How I Discovered the MaxDB Password Reset Procedure

Step 1: I fired up an excellent tool Process Monitor from SysInternals (Now Microsoft owned), opened up the database manager tool and reset my users password. I then reviewed all the events that had just happened, initially looking to see what files has been read from thus attempting to gain clues to how the change password operation might be working. Then later looking at what files had been written to ultimately hoping to see where the password might be saved.Matt Bartlett

Step 2: From analysis of the sdb.upc file I could see my users in plain text. I could be on to something interesting. Matt Bartlett

Step 3: After taking a backup of the upc file I changed the password once more and compared the two files. I could see clearly the only change made, this must be an encrypted version of the password.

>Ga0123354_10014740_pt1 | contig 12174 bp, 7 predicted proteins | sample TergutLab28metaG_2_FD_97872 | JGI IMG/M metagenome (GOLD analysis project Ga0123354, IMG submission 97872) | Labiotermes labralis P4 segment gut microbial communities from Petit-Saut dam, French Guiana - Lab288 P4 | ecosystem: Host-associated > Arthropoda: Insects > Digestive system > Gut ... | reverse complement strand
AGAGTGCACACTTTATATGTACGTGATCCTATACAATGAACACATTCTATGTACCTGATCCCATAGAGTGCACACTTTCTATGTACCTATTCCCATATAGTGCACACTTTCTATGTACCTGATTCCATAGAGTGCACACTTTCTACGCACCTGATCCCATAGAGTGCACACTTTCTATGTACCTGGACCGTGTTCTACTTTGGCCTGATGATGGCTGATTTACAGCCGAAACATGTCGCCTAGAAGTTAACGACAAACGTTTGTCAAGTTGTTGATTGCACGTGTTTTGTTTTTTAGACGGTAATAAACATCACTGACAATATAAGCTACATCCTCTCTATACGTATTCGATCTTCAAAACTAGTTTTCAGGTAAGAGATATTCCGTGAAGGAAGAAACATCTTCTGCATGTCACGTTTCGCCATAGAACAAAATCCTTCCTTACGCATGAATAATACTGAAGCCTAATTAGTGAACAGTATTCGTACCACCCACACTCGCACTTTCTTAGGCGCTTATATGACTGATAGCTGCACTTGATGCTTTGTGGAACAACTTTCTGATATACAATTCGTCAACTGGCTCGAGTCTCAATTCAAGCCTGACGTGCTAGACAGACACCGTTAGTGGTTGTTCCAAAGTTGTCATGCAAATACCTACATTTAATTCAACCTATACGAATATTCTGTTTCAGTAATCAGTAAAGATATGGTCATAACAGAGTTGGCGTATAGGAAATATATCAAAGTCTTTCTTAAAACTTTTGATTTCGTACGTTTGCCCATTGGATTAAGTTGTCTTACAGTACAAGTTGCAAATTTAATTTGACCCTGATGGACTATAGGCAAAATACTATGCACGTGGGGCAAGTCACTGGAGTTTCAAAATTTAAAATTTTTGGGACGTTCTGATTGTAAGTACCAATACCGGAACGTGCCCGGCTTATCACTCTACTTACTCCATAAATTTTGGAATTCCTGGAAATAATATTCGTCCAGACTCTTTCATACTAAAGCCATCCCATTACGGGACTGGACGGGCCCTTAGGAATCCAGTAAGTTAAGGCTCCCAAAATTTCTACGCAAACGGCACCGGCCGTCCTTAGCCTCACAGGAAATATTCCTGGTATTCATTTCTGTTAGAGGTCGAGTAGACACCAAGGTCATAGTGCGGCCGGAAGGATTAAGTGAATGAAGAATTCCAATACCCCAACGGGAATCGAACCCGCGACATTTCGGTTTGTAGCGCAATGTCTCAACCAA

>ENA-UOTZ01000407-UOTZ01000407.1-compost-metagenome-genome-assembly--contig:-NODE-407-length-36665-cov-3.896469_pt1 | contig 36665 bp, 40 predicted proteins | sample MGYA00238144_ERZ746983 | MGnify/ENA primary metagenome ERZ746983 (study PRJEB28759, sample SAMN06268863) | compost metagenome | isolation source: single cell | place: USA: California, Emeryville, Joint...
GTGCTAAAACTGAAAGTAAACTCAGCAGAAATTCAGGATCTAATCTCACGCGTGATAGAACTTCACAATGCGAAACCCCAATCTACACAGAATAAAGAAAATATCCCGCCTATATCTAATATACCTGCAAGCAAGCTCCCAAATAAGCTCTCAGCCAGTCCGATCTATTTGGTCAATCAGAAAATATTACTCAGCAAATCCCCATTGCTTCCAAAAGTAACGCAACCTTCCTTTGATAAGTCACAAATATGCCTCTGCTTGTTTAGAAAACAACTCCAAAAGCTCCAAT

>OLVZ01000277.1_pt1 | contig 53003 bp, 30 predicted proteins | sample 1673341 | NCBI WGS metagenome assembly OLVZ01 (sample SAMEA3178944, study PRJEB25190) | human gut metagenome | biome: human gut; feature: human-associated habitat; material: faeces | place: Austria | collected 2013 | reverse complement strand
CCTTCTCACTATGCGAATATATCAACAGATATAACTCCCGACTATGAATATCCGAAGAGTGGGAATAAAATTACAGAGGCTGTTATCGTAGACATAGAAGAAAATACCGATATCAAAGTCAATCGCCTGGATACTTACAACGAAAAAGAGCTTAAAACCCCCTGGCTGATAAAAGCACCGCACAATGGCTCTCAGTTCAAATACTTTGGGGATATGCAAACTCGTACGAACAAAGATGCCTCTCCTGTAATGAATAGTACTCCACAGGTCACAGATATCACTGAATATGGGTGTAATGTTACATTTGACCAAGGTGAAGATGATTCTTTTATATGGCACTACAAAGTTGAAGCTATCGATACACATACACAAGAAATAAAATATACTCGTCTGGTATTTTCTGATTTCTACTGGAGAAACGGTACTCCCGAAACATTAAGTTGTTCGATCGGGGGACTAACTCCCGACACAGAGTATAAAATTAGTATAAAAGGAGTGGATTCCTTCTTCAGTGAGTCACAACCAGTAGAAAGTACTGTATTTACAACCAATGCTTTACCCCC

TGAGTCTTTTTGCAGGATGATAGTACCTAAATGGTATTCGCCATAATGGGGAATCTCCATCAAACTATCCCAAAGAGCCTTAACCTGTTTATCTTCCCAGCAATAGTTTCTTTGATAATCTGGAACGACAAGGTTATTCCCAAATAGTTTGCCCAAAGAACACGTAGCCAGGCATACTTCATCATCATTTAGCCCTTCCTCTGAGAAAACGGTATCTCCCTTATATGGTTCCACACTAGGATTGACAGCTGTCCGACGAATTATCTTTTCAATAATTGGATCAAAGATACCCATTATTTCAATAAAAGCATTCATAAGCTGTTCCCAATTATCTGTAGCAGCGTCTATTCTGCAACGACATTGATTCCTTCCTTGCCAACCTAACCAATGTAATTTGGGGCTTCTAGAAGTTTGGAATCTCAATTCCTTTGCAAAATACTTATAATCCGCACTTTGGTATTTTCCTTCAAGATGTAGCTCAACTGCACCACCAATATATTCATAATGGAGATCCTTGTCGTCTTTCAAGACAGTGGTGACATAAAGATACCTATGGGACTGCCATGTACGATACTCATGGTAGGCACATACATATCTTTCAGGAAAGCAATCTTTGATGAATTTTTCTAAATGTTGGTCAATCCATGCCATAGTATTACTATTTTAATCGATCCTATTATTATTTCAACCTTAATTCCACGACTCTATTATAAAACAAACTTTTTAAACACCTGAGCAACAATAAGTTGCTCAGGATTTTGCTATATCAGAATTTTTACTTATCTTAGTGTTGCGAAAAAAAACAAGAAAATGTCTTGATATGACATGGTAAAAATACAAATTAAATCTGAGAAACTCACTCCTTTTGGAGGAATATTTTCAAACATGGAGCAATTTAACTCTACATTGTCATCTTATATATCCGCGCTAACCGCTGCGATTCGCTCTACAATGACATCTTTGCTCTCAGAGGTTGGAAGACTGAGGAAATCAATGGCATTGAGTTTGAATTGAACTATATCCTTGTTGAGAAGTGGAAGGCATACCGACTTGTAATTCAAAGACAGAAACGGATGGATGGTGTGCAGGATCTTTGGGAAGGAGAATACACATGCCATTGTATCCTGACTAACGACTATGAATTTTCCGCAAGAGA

Matt Bartlett

Step 4: Now I was interested in see if the password was being salted with perhaps with a user name, hostname or some other secret. Comparing the password hashes across different servers, different versions and different database names showed no difference at all. Handy… for us.Matt Bartlett

A quick check proves I can simply copy and paste hashes between password files to reset them. I tried simply setting the password hash to all zeros which works nicely but only for version 7.6 as later versions generate an error.

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